What pathogens were the participants given and were they successful?
The participants were given a variety of vaccines and pathogens, including bacteria such as tularemia and Q fever as well as live viruses such as yellow fever, dengue fever, Rift Valley fever, hepatitis A, Yersinia pestis, Venezuelan equine encephalitis, and others.
In some cases, these vaccines were successful and the participants reportedly only experienced mild symptoms. However, in other cases the participant’s bodies were not able to fight off the virus and they had long-term complicating effects but no participants reportedly died as a result of the experimentation.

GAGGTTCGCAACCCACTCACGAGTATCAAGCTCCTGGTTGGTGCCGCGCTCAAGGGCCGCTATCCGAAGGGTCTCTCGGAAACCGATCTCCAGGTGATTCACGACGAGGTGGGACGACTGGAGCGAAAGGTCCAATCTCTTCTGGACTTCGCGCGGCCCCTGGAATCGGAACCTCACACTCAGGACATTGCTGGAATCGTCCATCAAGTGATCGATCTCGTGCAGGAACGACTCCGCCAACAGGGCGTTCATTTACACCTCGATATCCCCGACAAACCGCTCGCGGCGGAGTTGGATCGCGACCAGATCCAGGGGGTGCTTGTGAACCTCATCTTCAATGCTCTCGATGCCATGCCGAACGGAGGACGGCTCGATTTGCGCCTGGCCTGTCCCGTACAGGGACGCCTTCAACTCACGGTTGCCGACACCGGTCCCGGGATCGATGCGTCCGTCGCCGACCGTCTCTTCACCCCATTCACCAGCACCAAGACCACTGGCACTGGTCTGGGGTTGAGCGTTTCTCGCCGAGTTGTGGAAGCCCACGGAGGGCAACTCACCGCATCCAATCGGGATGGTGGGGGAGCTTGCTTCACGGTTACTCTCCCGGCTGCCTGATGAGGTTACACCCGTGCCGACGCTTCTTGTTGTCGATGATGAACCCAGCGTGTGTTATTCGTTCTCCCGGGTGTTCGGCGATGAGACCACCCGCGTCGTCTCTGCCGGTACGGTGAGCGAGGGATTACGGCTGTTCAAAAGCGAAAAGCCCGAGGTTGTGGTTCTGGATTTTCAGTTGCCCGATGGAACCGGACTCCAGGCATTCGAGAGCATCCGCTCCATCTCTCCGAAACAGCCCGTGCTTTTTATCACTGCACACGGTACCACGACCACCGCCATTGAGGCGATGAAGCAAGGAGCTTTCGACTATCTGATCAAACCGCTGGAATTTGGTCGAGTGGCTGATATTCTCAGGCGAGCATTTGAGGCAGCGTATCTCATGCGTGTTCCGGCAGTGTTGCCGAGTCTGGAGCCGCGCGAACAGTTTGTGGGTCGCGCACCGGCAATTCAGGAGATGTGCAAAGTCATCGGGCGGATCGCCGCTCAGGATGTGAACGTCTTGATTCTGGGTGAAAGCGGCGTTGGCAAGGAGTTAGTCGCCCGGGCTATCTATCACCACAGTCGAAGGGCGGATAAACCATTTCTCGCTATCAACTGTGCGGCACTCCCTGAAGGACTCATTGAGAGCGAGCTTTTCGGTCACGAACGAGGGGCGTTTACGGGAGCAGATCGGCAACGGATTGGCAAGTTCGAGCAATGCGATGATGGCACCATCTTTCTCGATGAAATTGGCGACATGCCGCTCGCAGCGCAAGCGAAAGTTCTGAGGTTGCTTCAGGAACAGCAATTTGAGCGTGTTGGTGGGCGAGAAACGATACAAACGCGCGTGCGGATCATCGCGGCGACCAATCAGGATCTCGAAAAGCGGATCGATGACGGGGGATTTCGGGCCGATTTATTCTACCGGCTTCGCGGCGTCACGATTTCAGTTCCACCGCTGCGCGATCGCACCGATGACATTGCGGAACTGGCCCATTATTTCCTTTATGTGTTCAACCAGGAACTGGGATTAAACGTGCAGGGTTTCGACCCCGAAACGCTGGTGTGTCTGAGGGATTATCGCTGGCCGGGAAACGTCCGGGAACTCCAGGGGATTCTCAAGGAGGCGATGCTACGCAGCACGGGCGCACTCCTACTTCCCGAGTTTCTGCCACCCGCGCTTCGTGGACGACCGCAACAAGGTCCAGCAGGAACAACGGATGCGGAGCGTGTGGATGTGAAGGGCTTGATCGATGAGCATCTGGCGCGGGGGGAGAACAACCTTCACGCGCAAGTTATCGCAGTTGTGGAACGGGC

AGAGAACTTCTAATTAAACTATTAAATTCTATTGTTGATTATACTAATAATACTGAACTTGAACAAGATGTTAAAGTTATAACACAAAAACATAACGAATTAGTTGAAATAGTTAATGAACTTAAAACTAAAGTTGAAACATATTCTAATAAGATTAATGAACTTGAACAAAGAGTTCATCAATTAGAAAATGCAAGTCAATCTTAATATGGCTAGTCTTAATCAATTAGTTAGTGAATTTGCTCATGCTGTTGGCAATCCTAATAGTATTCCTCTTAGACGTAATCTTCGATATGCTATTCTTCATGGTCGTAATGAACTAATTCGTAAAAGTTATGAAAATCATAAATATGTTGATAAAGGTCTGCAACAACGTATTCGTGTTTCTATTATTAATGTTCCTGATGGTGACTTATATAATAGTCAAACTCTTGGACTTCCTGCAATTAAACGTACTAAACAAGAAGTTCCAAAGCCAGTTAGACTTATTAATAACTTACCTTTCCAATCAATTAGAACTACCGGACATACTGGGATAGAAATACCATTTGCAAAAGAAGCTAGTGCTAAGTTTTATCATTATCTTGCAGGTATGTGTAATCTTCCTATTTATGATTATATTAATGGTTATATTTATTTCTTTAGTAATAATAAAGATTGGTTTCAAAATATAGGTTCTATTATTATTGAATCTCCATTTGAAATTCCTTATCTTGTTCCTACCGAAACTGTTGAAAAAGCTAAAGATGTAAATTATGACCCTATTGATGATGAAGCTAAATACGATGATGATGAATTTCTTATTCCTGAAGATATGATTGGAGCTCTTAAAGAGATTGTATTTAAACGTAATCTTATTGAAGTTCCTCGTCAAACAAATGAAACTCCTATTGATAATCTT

When and why were the experiments discontinued?
The experiments were eventually discontinued in the 1970s when it was revealed that some of the participants had contracted deadly diseases such as hepatitis and yellow fever. It’s likely that the public outcry over these revelations was what led to the discontinuation of POW.
What legacy does POW have?
While POW may have helped to win the Cold War, it also left a legacy of distrust among the American public. Many people felt that the government had taken advantage of these men and used them as nothing more than human guinea pigs. As a result, POW is often cited as an example of unethical government experimentation.
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